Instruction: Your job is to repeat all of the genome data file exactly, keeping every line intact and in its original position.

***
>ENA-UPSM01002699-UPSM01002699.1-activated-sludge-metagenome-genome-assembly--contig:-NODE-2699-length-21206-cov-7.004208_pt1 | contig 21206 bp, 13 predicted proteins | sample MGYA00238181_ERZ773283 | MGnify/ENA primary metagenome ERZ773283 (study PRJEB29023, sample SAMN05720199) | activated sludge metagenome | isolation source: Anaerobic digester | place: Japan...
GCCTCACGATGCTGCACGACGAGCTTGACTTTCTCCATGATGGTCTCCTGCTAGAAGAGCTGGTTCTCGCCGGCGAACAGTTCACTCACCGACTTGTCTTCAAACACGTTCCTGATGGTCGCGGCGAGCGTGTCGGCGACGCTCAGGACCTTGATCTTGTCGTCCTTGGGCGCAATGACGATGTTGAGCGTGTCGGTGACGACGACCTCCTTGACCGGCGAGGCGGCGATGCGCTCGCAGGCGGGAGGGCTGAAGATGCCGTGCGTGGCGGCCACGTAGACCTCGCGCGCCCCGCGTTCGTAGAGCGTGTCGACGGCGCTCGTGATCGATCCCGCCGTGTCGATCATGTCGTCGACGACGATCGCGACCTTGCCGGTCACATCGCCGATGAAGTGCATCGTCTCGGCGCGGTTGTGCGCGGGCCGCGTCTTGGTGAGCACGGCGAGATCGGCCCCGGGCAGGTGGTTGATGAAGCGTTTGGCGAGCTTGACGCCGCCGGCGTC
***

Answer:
>ENA-UPSM01002699-UPSM01002699.1-activated-sludge-metagenome-genome-assembly--contig:-NODE-2699-length-21206-cov-7.004208_pt1 | contig 21206 bp, 13 predicted proteins | sample MGYA00238181_ERZ773283 | MGnify/ENA primary metagenome ERZ773283 (study PRJEB29023, sample SAMN05720199) | activated sludge metagenome | isolation source: Anaerobic digester | place: Japan...
GCCTCACGATGCTGCACGACGAGCTTGACTTTCTCCATGATGGTCTCCTGCTAGAAGAGCTGGTTCTCGCCGGCGAACAGTTCACTCACCGACTTGTCTTCAAACACGTTCCTGATGGTCGCGGCGAGCGTGTCGGCGACGCTCAGGACCTTGATCTTGTCGTCCTTGGGCGCAATGACGATGTTGAGCGTGTCGGTGACGACGACCTCCTTGACCGGCGAGGCGGCGATGCGCTCGCAGGCGGGAGGGCTGAAGATGCCGTGCGTGGCGGCCACGTAGACCTCGCGCGCCCCGCGTTCGTAGAGCGTGTCGACGGCGCTCGTGATCGATCCCGCCGTGTCGATCATGTCGTCGACGACGATCGCGACCTTGCCGGTCACATCGCCGATGAAGTGCATCGTCTCGGCGCGGTTGTGCGCGGGCCGCGTCTTGGTGAGCACGGCGAGATCGGCCCCGGGCAGGTGGTTGATGAAGCGTTTGGCGAGCTTGACGCCGCCGGCGTC